Senior Voice -

By Leslie Shallcross
For Senior Voice 

Great medicine at your local farmer's market

 


If your goal is to maintain good health, hightail it down to your local farmers market and try a selection from nature’s medicine chest. Rarely does a week go by without new research showing that the vitamins and minerals and many bioactive compounds in foods provide real medicine for what ails you.

Despite Alaska’s relatively short growing season and cool climate, I am constantly astonished by the variety of high nutrient vegetables and fruits that grow locally. Here are a few Alaska “powerhouse” vegetables and fruits you may want to stock up on this summer.

Strawberries and blueberries

Eating at least three servings of strawberries or blueberries weekly has been shown to decrease heart disease risk. Berries of all kinds, but especially blueberries, lower blood sugar after meals. Wild blueberries contain compounds like those found in cranberries that prevent germs from attaching to mucous membranes. Brain health may also be preserved and even regained with frequent consumption of berries – blueberries help to activate the cells that get rid of toxins in the brain.

Strawberries are an excellent source of vitamin C and folic acid and a source of ellagitannins that may help prevent some types of cancer. Berries have acids and fibers that support healthy bacteria in the digestive tract. Hooray for local berries.

Beets

Beets are a source of betaine, a unique antioxidant that lowers the activity of inflammation causing enzymes – lower inflammation can mean fewer autoimmune responses and improved heart health.

Beets are a good source of folate, manganese, potassium, copper and fiber. They are also a rich source of naturally occurring nitrites and use of beet extracts or drinking one cup of beet juice per day has been found to lower blood pressure significantly and improve stamina in athletes. Hooray for beets!

Kale, cabbage, Brussels sprouts, broccoli, collards

The whole family of “crucifers” are loaded with several sources of antioxidant power. They provide significant amounts of vitamin C and beta-carotene and isothiocyanates that help eliminate cancer-causing compounds from the body and activate tumor-suppressing genes. Kale tops the chart in lutein and zeaxanthin, which have recently been shown to protect against macular degeneration. Hooray for the cabbage family!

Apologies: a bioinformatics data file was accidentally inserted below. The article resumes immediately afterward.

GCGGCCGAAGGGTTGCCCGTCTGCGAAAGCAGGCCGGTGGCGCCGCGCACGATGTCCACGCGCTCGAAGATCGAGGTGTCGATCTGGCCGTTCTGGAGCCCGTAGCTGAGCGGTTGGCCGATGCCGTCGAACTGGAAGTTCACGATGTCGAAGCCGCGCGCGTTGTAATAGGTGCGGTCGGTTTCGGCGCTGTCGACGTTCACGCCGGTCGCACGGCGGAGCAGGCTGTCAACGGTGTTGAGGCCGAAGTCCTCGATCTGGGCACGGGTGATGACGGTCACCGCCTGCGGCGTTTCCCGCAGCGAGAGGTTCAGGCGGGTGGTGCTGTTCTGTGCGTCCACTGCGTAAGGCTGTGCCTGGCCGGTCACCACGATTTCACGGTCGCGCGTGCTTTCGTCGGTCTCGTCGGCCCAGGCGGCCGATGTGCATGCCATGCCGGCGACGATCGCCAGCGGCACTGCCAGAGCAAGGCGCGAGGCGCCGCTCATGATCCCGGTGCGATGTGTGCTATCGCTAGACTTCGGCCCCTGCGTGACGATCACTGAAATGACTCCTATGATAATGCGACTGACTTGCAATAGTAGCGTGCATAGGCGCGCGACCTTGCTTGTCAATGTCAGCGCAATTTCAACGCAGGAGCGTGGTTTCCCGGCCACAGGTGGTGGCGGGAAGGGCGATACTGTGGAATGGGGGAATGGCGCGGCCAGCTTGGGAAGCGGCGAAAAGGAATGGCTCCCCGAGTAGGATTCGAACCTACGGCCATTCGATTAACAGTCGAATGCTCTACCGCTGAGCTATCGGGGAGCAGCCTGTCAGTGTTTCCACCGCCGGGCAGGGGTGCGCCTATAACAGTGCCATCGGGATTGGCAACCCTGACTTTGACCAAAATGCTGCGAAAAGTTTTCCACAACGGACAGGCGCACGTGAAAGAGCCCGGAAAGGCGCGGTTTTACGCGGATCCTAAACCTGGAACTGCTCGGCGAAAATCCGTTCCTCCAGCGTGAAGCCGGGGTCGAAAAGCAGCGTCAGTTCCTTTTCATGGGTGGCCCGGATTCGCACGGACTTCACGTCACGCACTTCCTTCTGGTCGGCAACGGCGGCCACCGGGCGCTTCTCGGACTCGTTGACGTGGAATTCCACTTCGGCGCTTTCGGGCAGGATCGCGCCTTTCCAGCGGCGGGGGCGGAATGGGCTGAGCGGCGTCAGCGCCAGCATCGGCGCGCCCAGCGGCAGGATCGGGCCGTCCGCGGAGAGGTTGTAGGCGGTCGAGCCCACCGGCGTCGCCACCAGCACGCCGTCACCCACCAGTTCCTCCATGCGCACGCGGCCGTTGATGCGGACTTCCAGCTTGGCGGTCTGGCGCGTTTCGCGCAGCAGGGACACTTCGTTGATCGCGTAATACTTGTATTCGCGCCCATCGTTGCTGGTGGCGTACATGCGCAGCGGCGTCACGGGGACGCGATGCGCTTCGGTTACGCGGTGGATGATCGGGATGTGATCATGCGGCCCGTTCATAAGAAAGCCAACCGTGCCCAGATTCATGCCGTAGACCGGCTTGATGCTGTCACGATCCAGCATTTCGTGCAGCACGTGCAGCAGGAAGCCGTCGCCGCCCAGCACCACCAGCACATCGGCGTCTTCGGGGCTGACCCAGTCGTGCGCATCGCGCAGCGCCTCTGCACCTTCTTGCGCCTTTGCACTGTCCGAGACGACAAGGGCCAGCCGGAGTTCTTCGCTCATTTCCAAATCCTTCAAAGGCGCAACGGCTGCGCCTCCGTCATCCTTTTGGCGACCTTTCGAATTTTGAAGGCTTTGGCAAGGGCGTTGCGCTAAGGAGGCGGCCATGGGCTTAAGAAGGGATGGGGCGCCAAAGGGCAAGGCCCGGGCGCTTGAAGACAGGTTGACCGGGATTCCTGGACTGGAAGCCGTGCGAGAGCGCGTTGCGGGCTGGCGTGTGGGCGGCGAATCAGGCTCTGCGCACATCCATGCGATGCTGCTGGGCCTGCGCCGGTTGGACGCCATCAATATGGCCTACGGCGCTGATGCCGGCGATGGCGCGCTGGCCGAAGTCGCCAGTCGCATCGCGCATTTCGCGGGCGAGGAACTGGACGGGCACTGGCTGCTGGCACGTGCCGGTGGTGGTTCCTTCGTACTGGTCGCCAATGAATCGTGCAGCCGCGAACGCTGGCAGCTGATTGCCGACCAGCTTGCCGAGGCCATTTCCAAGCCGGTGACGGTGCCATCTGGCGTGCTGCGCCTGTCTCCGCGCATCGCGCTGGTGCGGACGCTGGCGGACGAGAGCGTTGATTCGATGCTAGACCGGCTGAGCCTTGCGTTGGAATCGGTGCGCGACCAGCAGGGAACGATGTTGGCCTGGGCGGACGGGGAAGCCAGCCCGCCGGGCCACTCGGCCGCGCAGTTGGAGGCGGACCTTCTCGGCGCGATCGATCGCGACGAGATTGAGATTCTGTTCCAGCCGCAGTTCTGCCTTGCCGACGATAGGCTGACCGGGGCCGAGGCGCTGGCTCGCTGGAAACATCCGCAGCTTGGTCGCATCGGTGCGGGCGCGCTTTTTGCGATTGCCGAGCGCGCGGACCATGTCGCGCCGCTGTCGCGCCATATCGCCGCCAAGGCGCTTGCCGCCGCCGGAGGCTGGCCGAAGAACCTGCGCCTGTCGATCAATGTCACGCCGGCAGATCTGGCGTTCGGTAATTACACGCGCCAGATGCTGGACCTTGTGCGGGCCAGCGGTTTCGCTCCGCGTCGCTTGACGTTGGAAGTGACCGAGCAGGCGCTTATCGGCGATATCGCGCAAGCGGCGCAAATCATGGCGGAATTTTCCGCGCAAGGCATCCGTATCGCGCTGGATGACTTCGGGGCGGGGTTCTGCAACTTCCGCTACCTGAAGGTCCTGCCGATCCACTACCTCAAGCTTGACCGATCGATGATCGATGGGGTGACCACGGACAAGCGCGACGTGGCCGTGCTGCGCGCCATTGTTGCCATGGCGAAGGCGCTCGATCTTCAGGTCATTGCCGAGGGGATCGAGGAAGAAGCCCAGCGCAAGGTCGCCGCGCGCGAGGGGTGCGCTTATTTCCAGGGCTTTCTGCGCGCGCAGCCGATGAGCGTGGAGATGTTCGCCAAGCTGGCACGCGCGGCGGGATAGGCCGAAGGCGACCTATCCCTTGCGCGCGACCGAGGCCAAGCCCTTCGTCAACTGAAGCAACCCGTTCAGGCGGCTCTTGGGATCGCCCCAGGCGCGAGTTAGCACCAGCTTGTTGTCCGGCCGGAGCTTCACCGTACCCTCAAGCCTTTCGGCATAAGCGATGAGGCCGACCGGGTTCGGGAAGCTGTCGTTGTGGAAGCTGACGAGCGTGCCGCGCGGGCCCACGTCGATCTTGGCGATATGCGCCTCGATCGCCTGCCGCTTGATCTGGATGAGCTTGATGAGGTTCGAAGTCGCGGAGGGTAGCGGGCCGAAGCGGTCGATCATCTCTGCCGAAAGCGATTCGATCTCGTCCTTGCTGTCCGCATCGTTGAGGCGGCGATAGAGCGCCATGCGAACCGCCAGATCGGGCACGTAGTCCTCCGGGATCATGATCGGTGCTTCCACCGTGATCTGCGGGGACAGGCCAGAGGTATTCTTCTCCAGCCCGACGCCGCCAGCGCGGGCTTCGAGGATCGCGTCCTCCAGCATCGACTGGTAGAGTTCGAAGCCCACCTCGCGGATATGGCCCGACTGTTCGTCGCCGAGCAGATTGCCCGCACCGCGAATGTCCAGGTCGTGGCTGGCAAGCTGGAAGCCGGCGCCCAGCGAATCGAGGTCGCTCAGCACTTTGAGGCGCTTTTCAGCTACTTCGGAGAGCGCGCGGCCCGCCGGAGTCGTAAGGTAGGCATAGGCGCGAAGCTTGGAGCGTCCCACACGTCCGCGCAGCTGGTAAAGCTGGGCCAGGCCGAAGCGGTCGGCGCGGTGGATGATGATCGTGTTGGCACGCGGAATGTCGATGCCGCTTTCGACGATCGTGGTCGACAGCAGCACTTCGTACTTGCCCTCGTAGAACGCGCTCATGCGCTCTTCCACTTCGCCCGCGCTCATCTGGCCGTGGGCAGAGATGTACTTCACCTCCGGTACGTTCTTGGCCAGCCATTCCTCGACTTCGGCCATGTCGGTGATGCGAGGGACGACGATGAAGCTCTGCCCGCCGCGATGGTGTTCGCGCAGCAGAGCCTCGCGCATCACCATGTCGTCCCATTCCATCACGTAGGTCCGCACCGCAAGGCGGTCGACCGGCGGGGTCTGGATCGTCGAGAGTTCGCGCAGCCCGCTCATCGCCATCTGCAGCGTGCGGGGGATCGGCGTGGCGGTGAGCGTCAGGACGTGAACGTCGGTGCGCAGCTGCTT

Onions and garlic

Onions are a rich source of a potent antioxidant, quercetin. Quercitin is also found in apples and may be the reason why an “apple a day keeps the doctor away” (two a day does seem to improve health). Quercetin lowers inflammation, promotes the healing of stomach ulcers, stops tumor initiation. Eating onions five times per week may lower the risk of heart disease by as much as 75 percent. Onions are also a source of vitamin C, fiber and folic acid. Garlic and onions also contain allyl-sulfur compounds that decrease inflammation and lower cholesterol.

Hooray for the onion family!

Fresh is best

To get the most benefit from your vegetable and fruit pharmacy, eat them fresh and generally with the lowest heat cooking method possible. Steaming appears the best in some tests. Many but not all of the beneficial compounds are reduced by cooking.

Bring your Quest Card

Seniors who receive Quest Card benefits should be aware that Quest cards may be used at some farmers markets. At these markets, you can double your money, up to the first $20 spent.

For more information on how to use your Quest card at the market, contact the EBT/Quest Helpdesk toll-free at 1-888-620-1111.

For other information on the program, contact Beki Parham at 761-3880 or beki.parham@alaska.gov.

An online list of farmers markets can be found at http://dnr.alaska.gov/ag/Marketing/FarmersMarkets.pdf.

Leslie Shallcross is a registered dietitian and associate professor at the University of Alaska Fairbanks Cooperative Extension Service in Anchorage. Call her at 786-6313.

 
 

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